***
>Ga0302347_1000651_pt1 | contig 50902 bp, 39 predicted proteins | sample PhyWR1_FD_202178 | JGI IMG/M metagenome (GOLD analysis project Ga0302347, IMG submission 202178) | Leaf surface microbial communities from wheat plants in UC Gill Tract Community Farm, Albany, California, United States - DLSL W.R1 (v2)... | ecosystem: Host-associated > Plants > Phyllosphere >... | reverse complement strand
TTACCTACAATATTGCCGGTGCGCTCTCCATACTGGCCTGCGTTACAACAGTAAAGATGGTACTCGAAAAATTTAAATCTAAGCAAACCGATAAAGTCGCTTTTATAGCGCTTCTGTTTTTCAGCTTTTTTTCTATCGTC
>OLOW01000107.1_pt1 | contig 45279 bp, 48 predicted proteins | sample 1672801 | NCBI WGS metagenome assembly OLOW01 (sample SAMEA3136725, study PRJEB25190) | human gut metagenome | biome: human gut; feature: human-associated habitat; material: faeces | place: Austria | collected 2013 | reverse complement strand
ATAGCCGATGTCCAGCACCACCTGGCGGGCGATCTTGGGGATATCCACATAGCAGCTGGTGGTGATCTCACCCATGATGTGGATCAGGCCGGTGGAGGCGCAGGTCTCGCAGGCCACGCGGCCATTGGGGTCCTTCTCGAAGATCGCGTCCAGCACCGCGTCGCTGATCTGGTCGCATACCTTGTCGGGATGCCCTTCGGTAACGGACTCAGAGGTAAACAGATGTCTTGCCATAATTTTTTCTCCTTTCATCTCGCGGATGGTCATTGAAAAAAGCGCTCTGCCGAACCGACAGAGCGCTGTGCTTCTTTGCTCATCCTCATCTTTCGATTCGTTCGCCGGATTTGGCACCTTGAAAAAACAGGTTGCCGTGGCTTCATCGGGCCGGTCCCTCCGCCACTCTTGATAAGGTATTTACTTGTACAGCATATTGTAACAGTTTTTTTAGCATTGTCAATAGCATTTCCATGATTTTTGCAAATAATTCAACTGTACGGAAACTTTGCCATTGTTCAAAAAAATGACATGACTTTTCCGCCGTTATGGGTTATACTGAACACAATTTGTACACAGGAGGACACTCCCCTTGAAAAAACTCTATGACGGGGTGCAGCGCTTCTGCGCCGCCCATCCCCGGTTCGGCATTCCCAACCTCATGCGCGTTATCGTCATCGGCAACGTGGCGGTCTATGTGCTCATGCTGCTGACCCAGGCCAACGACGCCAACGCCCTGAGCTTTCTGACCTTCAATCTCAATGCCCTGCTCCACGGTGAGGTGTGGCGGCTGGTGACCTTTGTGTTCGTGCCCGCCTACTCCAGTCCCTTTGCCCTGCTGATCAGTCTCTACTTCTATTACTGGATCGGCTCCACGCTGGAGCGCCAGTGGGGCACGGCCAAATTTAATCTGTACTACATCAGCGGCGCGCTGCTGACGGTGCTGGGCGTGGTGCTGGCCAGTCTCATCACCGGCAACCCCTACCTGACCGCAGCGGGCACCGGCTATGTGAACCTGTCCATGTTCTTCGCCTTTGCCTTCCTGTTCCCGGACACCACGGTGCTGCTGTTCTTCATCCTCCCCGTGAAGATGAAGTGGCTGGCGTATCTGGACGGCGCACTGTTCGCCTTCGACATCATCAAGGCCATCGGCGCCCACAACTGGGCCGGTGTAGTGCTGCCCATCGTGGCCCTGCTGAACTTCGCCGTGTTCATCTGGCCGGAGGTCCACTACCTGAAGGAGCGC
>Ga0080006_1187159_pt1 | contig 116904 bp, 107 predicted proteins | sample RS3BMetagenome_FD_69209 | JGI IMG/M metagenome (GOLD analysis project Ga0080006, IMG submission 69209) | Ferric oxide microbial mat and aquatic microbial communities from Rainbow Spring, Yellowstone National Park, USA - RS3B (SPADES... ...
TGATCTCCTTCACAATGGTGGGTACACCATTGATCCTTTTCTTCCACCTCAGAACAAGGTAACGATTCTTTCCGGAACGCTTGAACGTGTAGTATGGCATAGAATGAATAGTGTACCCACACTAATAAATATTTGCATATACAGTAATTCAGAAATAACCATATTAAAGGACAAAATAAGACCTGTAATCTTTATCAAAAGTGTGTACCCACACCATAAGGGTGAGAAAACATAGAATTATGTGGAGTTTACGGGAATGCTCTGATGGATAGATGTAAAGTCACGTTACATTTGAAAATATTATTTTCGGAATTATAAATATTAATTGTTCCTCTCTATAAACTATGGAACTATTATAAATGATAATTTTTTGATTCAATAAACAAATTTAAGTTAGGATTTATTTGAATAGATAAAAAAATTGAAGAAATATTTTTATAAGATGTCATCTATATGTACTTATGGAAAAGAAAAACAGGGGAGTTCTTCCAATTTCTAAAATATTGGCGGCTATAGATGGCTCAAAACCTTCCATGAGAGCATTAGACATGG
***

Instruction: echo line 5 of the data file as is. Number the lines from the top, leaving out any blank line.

>Ga0080006_1187159_pt1 | contig 116904 bp, 107 predicted proteins | sample RS3BMetagenome_FD_69209 | JGI IMG/M metagenome (GOLD analysis project Ga0080006, IMG submission 69209) | Ferric oxide microbial mat and aquatic microbial communities from Rainbow Spring, Yellowstone National Park, USA - RS3B (SPADES... ...